“Broadcasters will have opportunities in front of them that they’ve never had before,” he adds. “They’ll have two and a half hours to tell stories, show highlights, put stats on the screen, and show replays with new visualizations.”
The Relevance of VR
Virtual reality (VR) content is also a serious consideration for the league and its 31 teams. The NHL has run several VR pilots during a handful of games.
In a live setting, VR headsets could give fans a first person view of the game from the perspective of a player. At home, the VR-equipped fan could switch camera angles on the fly and choose how they view the game.
“Our job is to make sure the tools are in place to allow for those experiences,” Lehanski says. “Once [the tech] gets to a certain threshold, we will absolutely do everything possible to deliver it to them.”
The individual teams are also invested in advanced tech. The Golden Knights, for example, have launched a VR initiative to help Vegas residents learn the rules of the game, and hopefully become future fans. Partnering with Sense Arena, which provides technologies for elite hockey players to work on their skillset, the Golden Knights installed VR headsets in a few nearby skating rinks. “We want to provide both kids and adults the opportunity to try the technology,” says Knief. “Maybe they’ve never been on the ice before, and this will allow them to understand and gain a little more education around the game of hockey.”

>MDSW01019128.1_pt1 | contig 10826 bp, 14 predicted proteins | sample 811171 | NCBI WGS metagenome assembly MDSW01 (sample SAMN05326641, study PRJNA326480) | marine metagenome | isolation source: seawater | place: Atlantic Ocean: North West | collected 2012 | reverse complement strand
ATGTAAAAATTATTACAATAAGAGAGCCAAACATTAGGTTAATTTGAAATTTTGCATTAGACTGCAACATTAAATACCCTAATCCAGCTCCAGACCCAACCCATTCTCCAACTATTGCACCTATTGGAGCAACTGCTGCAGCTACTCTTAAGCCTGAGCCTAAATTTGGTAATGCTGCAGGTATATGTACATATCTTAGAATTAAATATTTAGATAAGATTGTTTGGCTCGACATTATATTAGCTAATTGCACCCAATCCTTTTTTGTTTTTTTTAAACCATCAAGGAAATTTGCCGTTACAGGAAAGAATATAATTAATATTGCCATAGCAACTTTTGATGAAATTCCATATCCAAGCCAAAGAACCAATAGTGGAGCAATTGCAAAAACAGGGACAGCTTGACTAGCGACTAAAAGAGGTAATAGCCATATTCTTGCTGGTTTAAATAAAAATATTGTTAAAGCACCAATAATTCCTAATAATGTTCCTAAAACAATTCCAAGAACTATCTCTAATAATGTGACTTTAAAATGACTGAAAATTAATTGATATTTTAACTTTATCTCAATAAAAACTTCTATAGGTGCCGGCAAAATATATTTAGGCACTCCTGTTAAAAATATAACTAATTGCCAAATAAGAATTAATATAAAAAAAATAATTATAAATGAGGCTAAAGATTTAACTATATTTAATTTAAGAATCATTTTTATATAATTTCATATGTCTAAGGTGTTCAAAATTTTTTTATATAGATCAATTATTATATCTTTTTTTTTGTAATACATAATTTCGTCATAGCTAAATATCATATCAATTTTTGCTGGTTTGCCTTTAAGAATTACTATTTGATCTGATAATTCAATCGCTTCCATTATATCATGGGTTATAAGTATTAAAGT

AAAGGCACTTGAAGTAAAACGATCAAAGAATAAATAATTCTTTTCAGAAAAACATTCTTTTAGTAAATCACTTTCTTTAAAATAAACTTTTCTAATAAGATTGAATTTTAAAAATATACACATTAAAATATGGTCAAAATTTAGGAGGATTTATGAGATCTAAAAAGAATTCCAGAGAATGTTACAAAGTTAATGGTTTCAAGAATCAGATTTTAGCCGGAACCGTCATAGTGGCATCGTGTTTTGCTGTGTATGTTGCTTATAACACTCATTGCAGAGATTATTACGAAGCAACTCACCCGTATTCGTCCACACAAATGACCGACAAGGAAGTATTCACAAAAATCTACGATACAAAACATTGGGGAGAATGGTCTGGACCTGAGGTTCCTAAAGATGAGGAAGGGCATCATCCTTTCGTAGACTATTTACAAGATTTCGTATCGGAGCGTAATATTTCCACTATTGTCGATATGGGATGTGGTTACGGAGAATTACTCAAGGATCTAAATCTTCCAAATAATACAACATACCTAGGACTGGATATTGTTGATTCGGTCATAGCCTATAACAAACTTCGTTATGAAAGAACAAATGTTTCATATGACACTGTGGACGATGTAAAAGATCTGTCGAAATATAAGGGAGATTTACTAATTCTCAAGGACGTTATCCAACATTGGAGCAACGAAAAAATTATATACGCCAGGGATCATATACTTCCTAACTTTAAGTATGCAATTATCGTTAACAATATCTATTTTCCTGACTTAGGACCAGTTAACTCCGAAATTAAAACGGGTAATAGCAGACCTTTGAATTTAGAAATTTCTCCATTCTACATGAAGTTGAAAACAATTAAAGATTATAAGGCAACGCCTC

The Future of Fan Engagement
The objective for the league and its teams is not to force or push one type of technology or experience over others. The ultimate goal is to create as many opportunities for fans to consume, watch, and engage with the game and the NHL as possible, while catering to the fan’s personal preferences. “If you love the way that you’ve been watching the NHL for years, you will still have the option to watch it that way,” says Lehanski.
“…There are so many ways that technology can not only bring fans closer to the sport or the team on a day-to-day basis, but ultimately grow the team’s brand or the sport in general globally to those that couldn’t engage previously.”
—Kris Knief, director of business intelligence, Vegas Golden Knights
And soon, he adds, fans will have the ability to customize their viewing experiences. They can choose whether or not you see certain visualizations on their device of choice about the players, the puck, or certain statistics; they can engage with friends from a social networking standpoint; or they can activate betting functionality or free-to-play applications.
To Knief, advanced technology is about allowing fans to consume a specific piece of content in a more timely manner. This enhanced relationship between the fans and the players will lend insight for team management as to specific consumer trends.
“I think we’re in the very early stages of how technology can help sports as a whole,” says Knief. “As we progress forward as an industry, there are so many ways that technology can not only bring fans closer to the sport or the team on a day-to-day basis, but ultimately grow the team’s brand or the sport in general globally to those that couldn’t engage previously.”
These innovations are all about uniting fans, teams, players, and the league as a whole. This, says Lehanski, is what hockey is all about.